For a long stretch the responsibility for the DC Library went to a woman named Gerda Gattel. Gerda was a Jewish survivor of the Holocaust years in Germany, and worked at Timely (the Marvel predecessor) in the 1950s, possibly as a letterer, but was caught up in one of their periodic shutdown/layoffs. She came over to DC, and served as the secretary to Irwin Donenfeld, the editorial director and then moved into production as the proofreader.

Gerda was strict and organized. In both her work with Irwin and her time in production she prepared the production schedules for the company. Back in the pre-computer era, not the equivalent of a modern work flow chart, but simply a straight forward layout of what was coming out and calculated back from on sale dates, due to production dates for the different components. As part of that responsibility she prepared annual schedules in the early 1970s, which changed a bit during the year but very little by our current standards. On those she’d get to indicate which titles would have ‘giant’ issues, with guidance from the company leadership of course. When she retired at the end of 1973, I somehow inherited the responsibility for the annual schedule (yes, I was a whopping 17 years old, and I got to help decide where those 50¢ Giants would pop up on the schedule…don’t ask me why I was chosen).

Gerda’s strictness included her attitude towards the editors, particularly any of the then-newer ones who weren’t as organized as she like. Joe Orlando vividly recalled being called to come in from vacation to turn an issue into production when it was due, commuting into the city to take it from its (unlocked) cabinet and walk it down the hall to its labeled drawer in production…where it sat untouched until several weeks after his vacation was over. (Comics were produced more leisurely in those years.)

But she lovingly tended the Library…chasing fans who visited or turned pro out if she thought they were a danger to its organization, ensuring that new bound volumes were collected each year, and giving staffers the opportunity to add their personal collections to the binding process (at their own cost, naturally) which started me on the path to binding my entire collection.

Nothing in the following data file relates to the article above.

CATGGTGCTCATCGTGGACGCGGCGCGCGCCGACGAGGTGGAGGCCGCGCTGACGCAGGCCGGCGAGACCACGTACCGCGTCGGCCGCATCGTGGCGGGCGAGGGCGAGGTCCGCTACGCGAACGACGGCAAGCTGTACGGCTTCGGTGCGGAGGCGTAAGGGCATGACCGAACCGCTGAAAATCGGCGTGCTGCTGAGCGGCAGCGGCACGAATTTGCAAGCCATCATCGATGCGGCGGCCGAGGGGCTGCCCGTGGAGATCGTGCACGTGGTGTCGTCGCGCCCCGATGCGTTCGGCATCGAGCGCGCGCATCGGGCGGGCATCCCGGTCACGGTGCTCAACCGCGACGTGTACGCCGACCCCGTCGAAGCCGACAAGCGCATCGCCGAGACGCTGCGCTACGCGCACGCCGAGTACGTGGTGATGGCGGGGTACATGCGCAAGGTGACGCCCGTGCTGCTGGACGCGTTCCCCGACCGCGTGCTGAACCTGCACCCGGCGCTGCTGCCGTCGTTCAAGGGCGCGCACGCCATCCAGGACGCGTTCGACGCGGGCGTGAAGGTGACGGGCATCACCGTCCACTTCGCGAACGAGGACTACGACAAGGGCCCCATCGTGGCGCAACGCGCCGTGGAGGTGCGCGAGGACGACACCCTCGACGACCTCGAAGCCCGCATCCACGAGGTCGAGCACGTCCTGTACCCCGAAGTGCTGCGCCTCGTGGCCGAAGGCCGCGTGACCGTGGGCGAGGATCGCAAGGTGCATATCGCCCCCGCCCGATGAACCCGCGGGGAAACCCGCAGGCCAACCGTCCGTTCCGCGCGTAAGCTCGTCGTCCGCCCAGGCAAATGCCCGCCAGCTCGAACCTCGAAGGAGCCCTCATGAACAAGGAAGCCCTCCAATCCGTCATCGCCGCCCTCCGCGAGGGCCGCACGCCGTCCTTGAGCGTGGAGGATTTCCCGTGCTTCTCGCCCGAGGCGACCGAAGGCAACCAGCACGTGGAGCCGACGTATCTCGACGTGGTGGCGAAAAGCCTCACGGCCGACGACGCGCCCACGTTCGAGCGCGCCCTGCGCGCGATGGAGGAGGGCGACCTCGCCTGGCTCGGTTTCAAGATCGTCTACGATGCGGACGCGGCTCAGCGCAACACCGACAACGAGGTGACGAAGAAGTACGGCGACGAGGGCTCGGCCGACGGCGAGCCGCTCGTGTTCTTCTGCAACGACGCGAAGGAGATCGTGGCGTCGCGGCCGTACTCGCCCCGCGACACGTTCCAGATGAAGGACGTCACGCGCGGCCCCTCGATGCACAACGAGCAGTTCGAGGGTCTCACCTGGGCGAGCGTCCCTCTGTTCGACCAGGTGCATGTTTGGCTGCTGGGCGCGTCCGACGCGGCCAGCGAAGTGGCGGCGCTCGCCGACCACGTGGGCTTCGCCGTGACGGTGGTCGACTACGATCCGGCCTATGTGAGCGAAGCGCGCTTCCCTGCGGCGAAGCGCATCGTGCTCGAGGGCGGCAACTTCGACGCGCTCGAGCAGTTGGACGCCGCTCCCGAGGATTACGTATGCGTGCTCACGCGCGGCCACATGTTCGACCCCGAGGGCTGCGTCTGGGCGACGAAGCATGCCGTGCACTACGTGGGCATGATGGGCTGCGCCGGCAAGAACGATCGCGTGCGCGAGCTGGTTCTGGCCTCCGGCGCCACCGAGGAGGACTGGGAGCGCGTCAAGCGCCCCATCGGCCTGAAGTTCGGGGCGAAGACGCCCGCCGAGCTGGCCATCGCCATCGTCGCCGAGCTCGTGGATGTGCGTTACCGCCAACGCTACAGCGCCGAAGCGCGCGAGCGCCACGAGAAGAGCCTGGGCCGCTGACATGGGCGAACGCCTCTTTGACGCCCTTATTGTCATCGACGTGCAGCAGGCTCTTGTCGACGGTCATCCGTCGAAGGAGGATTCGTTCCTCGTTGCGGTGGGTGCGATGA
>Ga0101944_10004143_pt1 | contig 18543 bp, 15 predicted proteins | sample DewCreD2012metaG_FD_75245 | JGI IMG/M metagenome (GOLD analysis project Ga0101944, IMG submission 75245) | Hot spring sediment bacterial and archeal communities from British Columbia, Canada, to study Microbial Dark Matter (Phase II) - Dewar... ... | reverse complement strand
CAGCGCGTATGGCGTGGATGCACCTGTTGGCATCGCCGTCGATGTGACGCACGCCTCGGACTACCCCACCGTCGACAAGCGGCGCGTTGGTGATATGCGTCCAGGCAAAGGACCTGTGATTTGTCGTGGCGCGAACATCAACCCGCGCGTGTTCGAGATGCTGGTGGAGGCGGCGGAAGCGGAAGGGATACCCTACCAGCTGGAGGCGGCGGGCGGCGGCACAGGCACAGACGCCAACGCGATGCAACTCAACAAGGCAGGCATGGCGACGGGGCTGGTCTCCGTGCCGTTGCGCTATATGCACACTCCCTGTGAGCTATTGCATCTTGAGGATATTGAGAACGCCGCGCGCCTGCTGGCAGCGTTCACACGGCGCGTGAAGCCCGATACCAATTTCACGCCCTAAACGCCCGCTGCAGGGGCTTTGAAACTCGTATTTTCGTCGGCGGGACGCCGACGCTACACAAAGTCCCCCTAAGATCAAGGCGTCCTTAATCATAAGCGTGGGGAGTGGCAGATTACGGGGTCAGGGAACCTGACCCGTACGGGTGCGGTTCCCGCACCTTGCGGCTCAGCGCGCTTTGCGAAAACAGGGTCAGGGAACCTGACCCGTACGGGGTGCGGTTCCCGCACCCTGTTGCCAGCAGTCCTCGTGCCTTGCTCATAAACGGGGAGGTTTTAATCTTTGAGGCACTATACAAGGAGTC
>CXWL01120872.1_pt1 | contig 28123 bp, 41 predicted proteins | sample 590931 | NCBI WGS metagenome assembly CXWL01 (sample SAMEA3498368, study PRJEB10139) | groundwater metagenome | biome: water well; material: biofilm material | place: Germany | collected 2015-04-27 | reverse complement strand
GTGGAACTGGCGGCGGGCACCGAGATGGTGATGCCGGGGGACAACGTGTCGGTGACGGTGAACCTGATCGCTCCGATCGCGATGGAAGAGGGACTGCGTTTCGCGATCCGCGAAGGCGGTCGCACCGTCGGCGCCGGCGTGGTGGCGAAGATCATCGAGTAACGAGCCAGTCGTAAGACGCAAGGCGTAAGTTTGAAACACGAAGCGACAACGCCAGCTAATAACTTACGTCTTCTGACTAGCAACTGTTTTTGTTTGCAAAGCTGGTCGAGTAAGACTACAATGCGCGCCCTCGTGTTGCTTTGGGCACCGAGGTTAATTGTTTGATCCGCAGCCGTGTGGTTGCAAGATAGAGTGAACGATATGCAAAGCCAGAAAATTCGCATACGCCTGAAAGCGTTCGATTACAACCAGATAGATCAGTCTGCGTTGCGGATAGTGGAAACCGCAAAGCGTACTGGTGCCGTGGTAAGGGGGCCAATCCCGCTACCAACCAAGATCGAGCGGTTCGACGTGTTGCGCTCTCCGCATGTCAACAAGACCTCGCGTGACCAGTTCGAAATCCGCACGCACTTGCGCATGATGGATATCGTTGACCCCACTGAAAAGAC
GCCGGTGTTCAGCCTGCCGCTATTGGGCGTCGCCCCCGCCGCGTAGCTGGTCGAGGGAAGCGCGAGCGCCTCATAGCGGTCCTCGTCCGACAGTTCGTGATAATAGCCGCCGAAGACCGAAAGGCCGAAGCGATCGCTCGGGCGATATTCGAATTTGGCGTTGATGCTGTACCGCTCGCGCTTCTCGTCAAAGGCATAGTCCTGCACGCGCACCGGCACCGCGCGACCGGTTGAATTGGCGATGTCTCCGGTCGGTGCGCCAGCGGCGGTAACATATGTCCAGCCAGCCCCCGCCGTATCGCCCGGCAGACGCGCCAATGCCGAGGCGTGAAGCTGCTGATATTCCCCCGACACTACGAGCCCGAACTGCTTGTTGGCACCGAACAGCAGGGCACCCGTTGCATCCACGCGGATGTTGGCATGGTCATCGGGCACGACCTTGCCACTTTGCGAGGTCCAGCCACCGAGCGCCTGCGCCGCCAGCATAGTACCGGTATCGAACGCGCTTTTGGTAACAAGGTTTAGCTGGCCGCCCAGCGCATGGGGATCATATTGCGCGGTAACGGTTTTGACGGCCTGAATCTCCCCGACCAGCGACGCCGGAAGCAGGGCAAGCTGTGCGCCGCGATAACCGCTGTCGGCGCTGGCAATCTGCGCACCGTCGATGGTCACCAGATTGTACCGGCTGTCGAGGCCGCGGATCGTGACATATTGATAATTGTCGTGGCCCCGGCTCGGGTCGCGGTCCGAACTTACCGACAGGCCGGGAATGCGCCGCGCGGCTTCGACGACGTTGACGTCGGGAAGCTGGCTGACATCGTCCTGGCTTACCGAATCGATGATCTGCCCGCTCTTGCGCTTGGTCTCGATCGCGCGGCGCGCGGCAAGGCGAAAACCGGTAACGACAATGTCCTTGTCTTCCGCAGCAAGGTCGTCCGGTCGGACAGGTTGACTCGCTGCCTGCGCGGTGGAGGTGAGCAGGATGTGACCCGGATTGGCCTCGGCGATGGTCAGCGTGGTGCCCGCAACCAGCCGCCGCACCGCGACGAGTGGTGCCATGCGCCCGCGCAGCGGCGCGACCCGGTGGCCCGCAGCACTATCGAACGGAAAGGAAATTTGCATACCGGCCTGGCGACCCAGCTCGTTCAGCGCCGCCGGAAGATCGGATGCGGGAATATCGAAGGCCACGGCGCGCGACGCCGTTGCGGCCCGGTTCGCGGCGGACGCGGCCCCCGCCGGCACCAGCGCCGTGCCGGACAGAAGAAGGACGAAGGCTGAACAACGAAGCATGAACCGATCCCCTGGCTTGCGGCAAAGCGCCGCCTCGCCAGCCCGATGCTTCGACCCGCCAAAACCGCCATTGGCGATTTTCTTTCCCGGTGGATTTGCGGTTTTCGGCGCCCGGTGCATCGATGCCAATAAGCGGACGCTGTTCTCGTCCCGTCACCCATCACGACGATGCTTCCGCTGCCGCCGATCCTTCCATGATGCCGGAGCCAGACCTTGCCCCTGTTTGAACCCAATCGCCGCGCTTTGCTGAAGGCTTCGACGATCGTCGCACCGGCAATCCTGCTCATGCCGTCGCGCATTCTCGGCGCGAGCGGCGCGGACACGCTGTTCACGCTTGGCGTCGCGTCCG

When Gerda retired, I got to help tend the Library, and one day in my exploration of its depths, I found a small stack of her papers. The most interesting was an issue of AQUAMAN, with a note tacked to it in her letterer-precise handwriting, saying “My greatest mistake.” The issue was folded open, and careful examination showed a caption, with a circle around a single word. The caption described the Atlanteans as “a gentile people.”

I could feel her blush.

A Stan Lee Story

A Stan Lee Story 150 150 Paul Levitz

My favorite meal with Stan was at Hamburger Hamlet in LA, probably in the early 2000s…his public ‘avatar’ wasn’t on that evening, not even to charm the waitstaff, for whatever reason. He said that Marvel was looking to have him do more editorial work again, and then said “What does an editor do these days?”

“Well, Stan, to all intents, I haven’t been an editor almost as long as you haven’t,” I replied, “But I think the heart of the job is still the same–to get the best work out of the creative people.”

I talked about the different ways different people used to accomplish that goal, and we warmly remembered Archie Goodwin–the best editor I never could manage to learn from, because so much of his technique seemed to be in his personal style of relating to people.

“But Paul, I wasn’t much of an editor. I wrote almost all the stuff myself,” Stan said.

“I worked with all your artists, Stan, and no one ever got as great work out of them as you did. Never mind Jack and Steve, you got the best work of their lives out of Don Heck and Dick Ayers. Good guys, incredibly professional, but you got so much more out of them than I did.”

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He smiled, and the ‘avatar’ started to come on. The Stan Lee we know from the stage said, “Every time I sent Dick a script–he was doing some western, I don’t remember what it was–he’d call and say “What do you want me to do with this one, Chief?'”

“And I’d say, it’s a western, Dick, I want to see the spurs shining and hoofs flashing…” and Stan never got to finish, because I was laughing out loud.

“That’s how you did it, Stan, that’s how you were a great editor. Dick and I got along great, but our conversations were his ticking off pages per day in his little date book, figuring out when he’d be in for the next job. He counted on me to keep him busy, and I did, but you got him excited.”

Stan has a complex legacy, with his own massive creativity clouded by unresolvable debates over the relative value of collaborators’ contributions, actions he might have taken in a more perfect path to help them achieve more economic rewards, and his statements about their collaborative process. But as someone who knew and worked with pretty much all of them, I believe Stan was the irreplaceable catalyst, without whom the magic that was that first decade of Marvel Comics would never have happened, and perhaps neither would have the changes that spread through the comics field from there.

Empty chairs

Empty chairs 150 150 Paul Levitz